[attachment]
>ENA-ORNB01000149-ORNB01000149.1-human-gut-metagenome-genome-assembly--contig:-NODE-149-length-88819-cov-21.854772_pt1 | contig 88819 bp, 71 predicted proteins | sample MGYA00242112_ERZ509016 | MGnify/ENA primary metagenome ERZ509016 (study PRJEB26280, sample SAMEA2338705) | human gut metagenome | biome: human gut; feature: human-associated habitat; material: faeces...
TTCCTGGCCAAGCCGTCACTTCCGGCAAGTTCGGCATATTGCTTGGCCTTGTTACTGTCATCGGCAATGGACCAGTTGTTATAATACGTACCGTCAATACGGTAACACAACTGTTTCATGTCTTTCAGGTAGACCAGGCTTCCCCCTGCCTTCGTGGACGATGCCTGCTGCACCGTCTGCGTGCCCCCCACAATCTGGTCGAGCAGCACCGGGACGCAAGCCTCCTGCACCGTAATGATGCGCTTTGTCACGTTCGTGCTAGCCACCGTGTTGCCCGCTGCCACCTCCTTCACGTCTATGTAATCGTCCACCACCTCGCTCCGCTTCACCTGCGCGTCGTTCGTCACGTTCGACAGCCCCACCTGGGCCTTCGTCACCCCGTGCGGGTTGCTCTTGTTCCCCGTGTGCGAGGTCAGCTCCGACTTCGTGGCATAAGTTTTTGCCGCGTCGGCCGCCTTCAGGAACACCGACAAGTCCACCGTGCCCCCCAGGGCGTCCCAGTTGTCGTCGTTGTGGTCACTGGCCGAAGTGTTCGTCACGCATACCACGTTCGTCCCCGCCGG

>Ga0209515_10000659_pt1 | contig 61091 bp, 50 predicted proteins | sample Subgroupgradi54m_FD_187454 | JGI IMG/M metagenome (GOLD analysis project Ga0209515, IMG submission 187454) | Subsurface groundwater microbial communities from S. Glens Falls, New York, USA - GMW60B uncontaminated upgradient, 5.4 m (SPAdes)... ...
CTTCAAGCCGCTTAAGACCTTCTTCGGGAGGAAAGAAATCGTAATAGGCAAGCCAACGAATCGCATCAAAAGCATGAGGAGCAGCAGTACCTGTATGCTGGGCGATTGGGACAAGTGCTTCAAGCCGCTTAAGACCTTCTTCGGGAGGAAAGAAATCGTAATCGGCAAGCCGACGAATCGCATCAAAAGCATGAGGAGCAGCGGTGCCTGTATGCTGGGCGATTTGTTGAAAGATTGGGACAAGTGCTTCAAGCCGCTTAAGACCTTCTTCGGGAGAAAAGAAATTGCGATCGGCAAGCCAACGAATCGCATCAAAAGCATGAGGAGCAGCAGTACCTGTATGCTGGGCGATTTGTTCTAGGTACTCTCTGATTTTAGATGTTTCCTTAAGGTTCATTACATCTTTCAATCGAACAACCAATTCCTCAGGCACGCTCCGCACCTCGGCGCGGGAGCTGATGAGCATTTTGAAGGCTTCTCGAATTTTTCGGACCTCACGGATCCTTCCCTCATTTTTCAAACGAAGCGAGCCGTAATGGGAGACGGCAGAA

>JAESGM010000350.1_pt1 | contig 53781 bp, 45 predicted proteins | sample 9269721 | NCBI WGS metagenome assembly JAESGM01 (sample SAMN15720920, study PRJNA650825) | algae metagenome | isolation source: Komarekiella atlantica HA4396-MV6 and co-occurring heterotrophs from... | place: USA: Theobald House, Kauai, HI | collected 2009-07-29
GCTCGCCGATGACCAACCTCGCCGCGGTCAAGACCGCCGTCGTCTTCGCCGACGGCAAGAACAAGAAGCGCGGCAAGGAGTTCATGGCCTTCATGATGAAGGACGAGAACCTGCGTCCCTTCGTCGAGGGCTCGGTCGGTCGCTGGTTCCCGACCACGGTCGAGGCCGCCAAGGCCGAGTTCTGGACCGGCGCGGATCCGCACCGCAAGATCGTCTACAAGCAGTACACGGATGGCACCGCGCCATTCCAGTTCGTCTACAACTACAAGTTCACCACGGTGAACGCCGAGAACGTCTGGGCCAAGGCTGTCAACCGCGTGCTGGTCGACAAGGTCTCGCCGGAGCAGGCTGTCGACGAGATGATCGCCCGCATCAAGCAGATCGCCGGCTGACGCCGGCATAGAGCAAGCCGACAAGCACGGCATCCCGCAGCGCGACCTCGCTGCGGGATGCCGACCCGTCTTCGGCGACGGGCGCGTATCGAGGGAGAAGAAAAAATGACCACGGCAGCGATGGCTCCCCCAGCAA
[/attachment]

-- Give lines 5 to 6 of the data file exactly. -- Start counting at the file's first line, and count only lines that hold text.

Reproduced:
>JAESGM010000350.1_pt1 | contig 53781 bp, 45 predicted proteins | sample 9269721 | NCBI WGS metagenome assembly JAESGM01 (sample SAMN15720920, study PRJNA650825) | algae metagenome | isolation source: Komarekiella atlantica HA4396-MV6 and co-occurring heterotrophs from... | place: USA: Theobald House, Kauai, HI | collected 2009-07-29
GCTCGCCGATGACCAACCTCGCCGCGGTCAAGACCGCCGTCGTCTTCGCCGACGGCAAGAACAAGAAGCGCGGCAAGGAGTTCATGGCCTTCATGATGAAGGACGAGAACCTGCGTCCCTTCGTCGAGGGCTCGGTCGGTCGCTGGTTCCCGACCACGGTCGAGGCCGCCAAGGCCGAGTTCTGGACCGGCGCGGATCCGCACCGCAAGATCGTCTACAAGCAGTACACGGATGGCACCGCGCCATTCCAGTTCGTCTACAACTACAAGTTCACCACGGTGAACGCCGAGAACGTCTGGGCCAAGGCTGTCAACCGCGTGCTGGTCGACAAGGTCTCGCCGGAGCAGGCTGTCGACGAGATGATCGCCCGCATCAAGCAGATCGCCGGCTGACGCCGGCATAGAGCAAGCCGACAAGCACGGCATCCCGCAGCGCGACCTCGCTGCGGGATGCCGACCCGTCTTCGGCGACGGGCGCGTATCGAGGGAGAAGAAAAAATGACCACGGCAGCGATGGCTCCCCCAGCAA